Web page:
Comcast, Echo Environmental team to give old coax cables new life

Comcast touted a new recycling partnership with Echo Environmental which it said will allow it to convert more coax cable waste into reusable materials.

While coax recycling itself is nothing new, traditional processing methods have only been able to extract the metals contained in the wires. A new polymer extraction technology developed by Echo Environmental last year, however, makes it possible to create new raw materials from the coax’s insulation and jacketing as well.

Tommy McGuire, President of Echo Environmental, told Fierce “This was a completely custom proprietary system developed for Comcast. It was designed to separate target polymers from the steel inner conductor and the multi-layered cords.”

“While we work with many companies to recycle or divert their old equipment, Comcast has been the only company to ask about coaxial cables,” he added.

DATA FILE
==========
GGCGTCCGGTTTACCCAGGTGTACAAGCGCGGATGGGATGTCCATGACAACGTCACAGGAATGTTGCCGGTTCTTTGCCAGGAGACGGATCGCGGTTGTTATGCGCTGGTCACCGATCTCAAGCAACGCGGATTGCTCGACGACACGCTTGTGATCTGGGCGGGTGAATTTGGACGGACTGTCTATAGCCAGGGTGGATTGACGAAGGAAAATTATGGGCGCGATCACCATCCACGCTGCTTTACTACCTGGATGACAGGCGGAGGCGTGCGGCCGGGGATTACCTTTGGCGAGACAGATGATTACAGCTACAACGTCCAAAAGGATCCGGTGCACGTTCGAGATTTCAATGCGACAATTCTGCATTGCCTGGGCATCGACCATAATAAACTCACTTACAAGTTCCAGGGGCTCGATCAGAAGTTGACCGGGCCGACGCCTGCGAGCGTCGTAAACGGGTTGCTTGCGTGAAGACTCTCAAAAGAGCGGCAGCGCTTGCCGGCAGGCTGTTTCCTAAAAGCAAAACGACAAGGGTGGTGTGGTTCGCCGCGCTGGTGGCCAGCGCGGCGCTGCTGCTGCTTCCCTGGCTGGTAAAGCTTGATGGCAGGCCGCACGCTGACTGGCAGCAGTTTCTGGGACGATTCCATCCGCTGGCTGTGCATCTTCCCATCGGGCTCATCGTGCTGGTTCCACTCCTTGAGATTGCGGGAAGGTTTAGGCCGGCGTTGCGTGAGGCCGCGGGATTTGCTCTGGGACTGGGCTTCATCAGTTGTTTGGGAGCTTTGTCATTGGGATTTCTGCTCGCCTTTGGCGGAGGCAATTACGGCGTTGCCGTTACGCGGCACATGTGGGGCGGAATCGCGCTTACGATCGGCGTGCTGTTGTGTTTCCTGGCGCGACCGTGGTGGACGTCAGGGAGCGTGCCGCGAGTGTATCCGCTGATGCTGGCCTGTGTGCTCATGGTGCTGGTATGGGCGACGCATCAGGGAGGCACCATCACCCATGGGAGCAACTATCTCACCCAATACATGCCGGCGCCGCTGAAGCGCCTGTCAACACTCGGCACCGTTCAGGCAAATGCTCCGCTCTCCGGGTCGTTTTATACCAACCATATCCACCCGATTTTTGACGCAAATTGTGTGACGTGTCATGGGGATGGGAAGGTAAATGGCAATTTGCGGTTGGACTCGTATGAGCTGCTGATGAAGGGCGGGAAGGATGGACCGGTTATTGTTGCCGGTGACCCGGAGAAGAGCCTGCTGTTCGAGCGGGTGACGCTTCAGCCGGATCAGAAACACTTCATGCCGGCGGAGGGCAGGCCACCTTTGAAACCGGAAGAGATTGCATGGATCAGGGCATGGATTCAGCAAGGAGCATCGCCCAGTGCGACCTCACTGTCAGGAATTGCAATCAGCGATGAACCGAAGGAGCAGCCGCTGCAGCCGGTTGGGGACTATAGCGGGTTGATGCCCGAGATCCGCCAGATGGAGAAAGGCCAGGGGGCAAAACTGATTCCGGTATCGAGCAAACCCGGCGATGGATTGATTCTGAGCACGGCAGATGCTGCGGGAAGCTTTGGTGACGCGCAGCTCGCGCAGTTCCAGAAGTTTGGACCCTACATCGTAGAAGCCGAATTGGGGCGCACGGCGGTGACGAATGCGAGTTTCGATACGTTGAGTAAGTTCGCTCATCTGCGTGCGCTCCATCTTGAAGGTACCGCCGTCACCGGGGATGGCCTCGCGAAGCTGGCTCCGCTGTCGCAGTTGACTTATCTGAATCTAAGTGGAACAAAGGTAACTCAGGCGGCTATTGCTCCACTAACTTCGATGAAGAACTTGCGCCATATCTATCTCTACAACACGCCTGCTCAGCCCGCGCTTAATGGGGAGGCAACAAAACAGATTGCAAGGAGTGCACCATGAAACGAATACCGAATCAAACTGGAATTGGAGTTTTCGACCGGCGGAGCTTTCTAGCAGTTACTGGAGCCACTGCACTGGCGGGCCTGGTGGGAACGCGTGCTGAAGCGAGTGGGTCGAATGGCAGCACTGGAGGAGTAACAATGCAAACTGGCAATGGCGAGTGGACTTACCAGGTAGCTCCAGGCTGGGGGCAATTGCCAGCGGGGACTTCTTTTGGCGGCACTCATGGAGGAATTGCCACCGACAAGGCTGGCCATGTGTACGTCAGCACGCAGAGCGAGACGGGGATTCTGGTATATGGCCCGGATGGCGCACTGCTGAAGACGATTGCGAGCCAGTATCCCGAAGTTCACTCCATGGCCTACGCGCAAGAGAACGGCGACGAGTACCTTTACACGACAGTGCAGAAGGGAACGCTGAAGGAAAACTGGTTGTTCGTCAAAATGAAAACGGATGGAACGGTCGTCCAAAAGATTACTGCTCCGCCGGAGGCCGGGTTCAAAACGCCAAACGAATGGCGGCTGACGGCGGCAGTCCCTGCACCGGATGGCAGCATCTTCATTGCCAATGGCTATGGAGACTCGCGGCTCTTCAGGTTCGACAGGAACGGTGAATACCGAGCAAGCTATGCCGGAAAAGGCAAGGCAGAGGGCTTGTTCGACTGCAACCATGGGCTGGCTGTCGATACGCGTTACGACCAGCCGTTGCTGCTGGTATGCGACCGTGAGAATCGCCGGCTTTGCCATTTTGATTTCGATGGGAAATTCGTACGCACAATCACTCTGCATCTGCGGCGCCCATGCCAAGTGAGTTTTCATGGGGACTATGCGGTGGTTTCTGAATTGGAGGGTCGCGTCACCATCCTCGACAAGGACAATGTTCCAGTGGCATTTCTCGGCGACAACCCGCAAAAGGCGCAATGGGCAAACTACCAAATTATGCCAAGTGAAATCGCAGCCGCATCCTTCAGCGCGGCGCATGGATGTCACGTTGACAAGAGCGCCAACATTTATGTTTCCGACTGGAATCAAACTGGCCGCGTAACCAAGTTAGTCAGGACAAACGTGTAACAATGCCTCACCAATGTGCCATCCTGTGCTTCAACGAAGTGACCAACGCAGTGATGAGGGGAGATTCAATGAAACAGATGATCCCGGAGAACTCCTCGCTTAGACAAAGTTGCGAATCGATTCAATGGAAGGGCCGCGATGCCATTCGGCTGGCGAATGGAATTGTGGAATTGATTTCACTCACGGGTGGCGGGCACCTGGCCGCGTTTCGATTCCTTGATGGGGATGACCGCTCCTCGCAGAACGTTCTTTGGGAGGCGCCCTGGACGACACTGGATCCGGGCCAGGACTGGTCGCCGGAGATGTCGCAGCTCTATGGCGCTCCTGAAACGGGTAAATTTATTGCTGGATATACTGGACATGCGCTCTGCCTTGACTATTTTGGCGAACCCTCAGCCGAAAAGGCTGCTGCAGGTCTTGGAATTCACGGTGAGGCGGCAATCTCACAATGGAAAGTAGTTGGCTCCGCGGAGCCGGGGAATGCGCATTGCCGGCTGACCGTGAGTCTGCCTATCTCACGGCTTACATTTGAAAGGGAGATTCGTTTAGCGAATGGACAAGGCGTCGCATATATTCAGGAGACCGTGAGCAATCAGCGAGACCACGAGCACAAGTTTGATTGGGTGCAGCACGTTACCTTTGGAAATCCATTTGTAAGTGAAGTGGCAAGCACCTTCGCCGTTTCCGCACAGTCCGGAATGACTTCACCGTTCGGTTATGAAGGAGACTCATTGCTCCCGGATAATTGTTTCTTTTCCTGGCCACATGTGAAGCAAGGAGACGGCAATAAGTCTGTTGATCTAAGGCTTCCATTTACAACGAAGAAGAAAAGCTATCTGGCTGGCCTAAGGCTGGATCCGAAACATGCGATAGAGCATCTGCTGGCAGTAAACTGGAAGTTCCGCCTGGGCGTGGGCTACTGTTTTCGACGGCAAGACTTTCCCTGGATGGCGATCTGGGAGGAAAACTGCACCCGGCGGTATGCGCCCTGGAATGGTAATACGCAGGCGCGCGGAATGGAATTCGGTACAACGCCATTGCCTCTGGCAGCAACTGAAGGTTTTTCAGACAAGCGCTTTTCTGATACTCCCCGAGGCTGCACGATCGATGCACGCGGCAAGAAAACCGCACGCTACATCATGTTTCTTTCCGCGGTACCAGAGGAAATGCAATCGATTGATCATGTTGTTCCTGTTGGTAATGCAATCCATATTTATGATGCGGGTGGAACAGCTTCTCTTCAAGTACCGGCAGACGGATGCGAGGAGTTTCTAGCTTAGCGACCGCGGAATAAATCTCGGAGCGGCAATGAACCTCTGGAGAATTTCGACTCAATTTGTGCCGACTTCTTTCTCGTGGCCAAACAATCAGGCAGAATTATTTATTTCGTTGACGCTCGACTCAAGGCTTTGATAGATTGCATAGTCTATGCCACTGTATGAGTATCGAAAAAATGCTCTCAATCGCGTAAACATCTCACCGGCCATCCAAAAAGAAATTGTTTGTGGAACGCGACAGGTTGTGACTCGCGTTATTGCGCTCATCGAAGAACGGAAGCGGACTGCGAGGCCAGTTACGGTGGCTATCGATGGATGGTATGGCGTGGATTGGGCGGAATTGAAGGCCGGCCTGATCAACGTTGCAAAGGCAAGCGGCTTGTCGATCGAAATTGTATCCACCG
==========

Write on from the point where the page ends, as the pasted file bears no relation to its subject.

Echo Environmental is set to recycle 70% of Comcast’s coax waste each year through the pair’s new partnership. Tom Vogel, Comcast’s SVP of Supply Chain and Logistics, told Fierce the remaining 30% of its coax waste will be “recycled with another vendor that is working towards the same purity levels as Echo Environmental.”

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Vogel said coax waste comes from both old pieces of network and consumer cables. Comcast didn’t provide a figure for how much coax waste it generates in a year, but Vogel highlighted the new partnership as a step toward its environmental goals. Comcast previously committed to become carbon neutral by 2035 in Scope 1 and 2 emissions across its global operations.

“We already recycle our cable waste, but the Echo Environmental solution allows us to get to the purity levels needed for reintroduction as raw materials,” he stated.

Echo’s plant is capable of processing one million pounds of wire waste each month. Vogel noted recycled cable components are often used in a variety of transportation, construction, communication and consumer goods.